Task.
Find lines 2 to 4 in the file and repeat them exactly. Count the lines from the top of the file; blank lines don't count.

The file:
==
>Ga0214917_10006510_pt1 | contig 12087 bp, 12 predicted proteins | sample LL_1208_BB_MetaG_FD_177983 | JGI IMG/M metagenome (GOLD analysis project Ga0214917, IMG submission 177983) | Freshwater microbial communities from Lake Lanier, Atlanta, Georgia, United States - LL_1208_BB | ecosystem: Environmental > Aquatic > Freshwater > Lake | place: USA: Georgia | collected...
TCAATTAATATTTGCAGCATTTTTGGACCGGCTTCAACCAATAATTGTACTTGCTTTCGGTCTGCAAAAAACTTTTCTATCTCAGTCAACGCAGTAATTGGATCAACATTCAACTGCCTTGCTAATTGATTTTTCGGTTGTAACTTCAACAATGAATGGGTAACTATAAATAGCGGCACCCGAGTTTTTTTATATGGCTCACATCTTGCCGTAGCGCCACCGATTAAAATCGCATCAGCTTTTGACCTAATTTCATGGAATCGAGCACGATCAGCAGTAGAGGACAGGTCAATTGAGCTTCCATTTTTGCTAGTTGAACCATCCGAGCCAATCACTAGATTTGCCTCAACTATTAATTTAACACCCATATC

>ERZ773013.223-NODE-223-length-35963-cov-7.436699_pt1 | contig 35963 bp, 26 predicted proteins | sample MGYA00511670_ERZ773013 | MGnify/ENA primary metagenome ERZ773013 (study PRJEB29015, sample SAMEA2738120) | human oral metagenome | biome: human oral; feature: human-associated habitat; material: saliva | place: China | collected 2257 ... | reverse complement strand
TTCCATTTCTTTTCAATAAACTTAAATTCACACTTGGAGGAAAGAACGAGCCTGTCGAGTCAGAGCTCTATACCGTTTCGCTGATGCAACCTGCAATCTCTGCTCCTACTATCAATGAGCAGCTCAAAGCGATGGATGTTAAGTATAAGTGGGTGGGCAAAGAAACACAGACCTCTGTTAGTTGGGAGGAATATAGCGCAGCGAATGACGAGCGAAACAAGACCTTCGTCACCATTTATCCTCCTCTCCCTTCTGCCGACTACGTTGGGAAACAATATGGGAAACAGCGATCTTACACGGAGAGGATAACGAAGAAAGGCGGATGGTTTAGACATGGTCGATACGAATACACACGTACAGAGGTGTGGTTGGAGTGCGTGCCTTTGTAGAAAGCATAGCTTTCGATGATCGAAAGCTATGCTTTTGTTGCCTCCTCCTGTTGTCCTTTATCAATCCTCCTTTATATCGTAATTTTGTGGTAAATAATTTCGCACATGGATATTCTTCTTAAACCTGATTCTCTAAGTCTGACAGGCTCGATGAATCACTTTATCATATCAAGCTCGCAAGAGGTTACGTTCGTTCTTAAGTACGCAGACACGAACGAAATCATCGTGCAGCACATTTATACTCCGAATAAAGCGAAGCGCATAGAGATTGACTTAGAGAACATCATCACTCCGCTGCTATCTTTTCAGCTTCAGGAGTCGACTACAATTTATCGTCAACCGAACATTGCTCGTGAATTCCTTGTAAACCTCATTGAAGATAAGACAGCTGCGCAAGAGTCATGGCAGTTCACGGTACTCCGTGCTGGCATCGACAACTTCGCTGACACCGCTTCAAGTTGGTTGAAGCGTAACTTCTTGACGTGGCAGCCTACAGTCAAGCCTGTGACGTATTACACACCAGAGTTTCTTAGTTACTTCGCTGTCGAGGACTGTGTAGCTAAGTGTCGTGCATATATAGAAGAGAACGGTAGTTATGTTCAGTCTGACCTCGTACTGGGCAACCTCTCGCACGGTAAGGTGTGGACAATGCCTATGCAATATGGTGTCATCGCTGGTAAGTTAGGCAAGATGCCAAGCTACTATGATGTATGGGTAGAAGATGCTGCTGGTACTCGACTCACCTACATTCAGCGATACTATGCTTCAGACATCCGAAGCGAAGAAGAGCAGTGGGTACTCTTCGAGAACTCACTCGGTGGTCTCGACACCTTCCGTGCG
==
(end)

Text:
TCAATTAATATTTGCAGCATTTTTGGACCGGCTTCAACCAATAATTGTACTTGCTTTCGGTCTGCAAAAAACTTTTCTATCTCAGTCAACGCAGTAATTGGATCAACATTCAACTGCCTTGCTAATTGATTTTTCGGTTGTAACTTCAACAATGAATGGGTAACTATAAATAGCGGCACCCGAGTTTTTTTATATGGCTCACATCTTGCCGTAGCGCCACCGATTAAAATCGCATCAGCTTTTGACCTAATTTCATGGAATCGAGCACGATCAGCAGTAGAGGACAGGTCAATTGAGCTTCCATTTTTGCTAGTTGAACCATCCGAGCCAATCACTAGATTTGCCTCAACTATTAATTTAACACCCATATC

>ERZ773013.223-NODE-223-length-35963-cov-7.436699_pt1 | contig 35963 bp, 26 predicted proteins | sample MGYA00511670_ERZ773013 | MGnify/ENA primary metagenome ERZ773013 (study PRJEB29015, sample SAMEA2738120) | human oral metagenome | biome: human oral; feature: human-associated habitat; material: saliva | place: China | collected 2257 ... | reverse complement strand
TTCCATTTCTTTTCAATAAACTTAAATTCACACTTGGAGGAAAGAACGAGCCTGTCGAGTCAGAGCTCTATACCGTTTCGCTGATGCAACCTGCAATCTCTGCTCCTACTATCAATGAGCAGCTCAAAGCGATGGATGTTAAGTATAAGTGGGTGGGCAAAGAAACACAGACCTCTGTTAGTTGGGAGGAATATAGCGCAGCGAATGACGAGCGAAACAAGACCTTCGTCACCATTTATCCTCCTCTCCCTTCTGCCGACTACGTTGGGAAACAATATGGGAAACAGCGATCTTACACGGAGAGGATAACGAAGAAAGGCGGATGGTTTAGACATGGTCGATACGAATACACACGTACAGAGGTGTGGTTGGAGTGCGTGCCTTTGTAGAAAGCATAGCTTTCGATGATCGAAAGCTATGCTTTTGTTGCCTCCTCCTGTTGTCCTTTATCAATCCTCCTTTATATCGTAATTTTGTGGTAAATAATTTCGCACATGGATATTCTTCTTAAACCTGATTCTCTAAGTCTGACAGGCTCGATGAATCACTTTATCATATCAAGCTCGCAAGAGGTTACGTTCGTTCTTAAGTACGCAGACACGAACGAAATCATCGTGCAGCACATTTATACTCCGAATAAAGCGAAGCGCATAGAGATTGACTTAGAGAACATCATCACTCCGCTGCTATCTTTTCAGCTTCAGGAGTCGACTACAATTTATCGTCAACCGAACATTGCTCGTGAATTCCTTGTAAACCTCATTGAAGATAAGACAGCTGCGCAAGAGTCATGGCAGTTCACGGTACTCCGTGCTGGCATCGACAACTTCGCTGACACCGCTTCAAGTTGGTTGAAGCGTAACTTCTTGACGTGGCAGCCTACAGTCAAGCCTGTGACGTATTACACACCAGAGTTTCTTAGTTACTTCGCTGTCGAGGACTGTGTAGCTAAGTGTCGTGCATATATAGAAGAGAACGGTAGTTATGTTCAGTCTGACCTCGTACTGGGCAACCTCTCGCACGGTAAGGTGTGGACAATGCCTATGCAATATGGTGTCATCGCTGGTAAGTTAGGCAAGATGCCAAGCTACTATGATGTATGGGTAGAAGATGCTGCTGGTACTCGACTCACCTACATTCAGCGATACTATGCTTCAGACATCCGAAGCGAAGAAGAGCAGTGGGTACTCTTCGAGAACTCACTCGGTGGTCTCGACACCTTCCGTGCG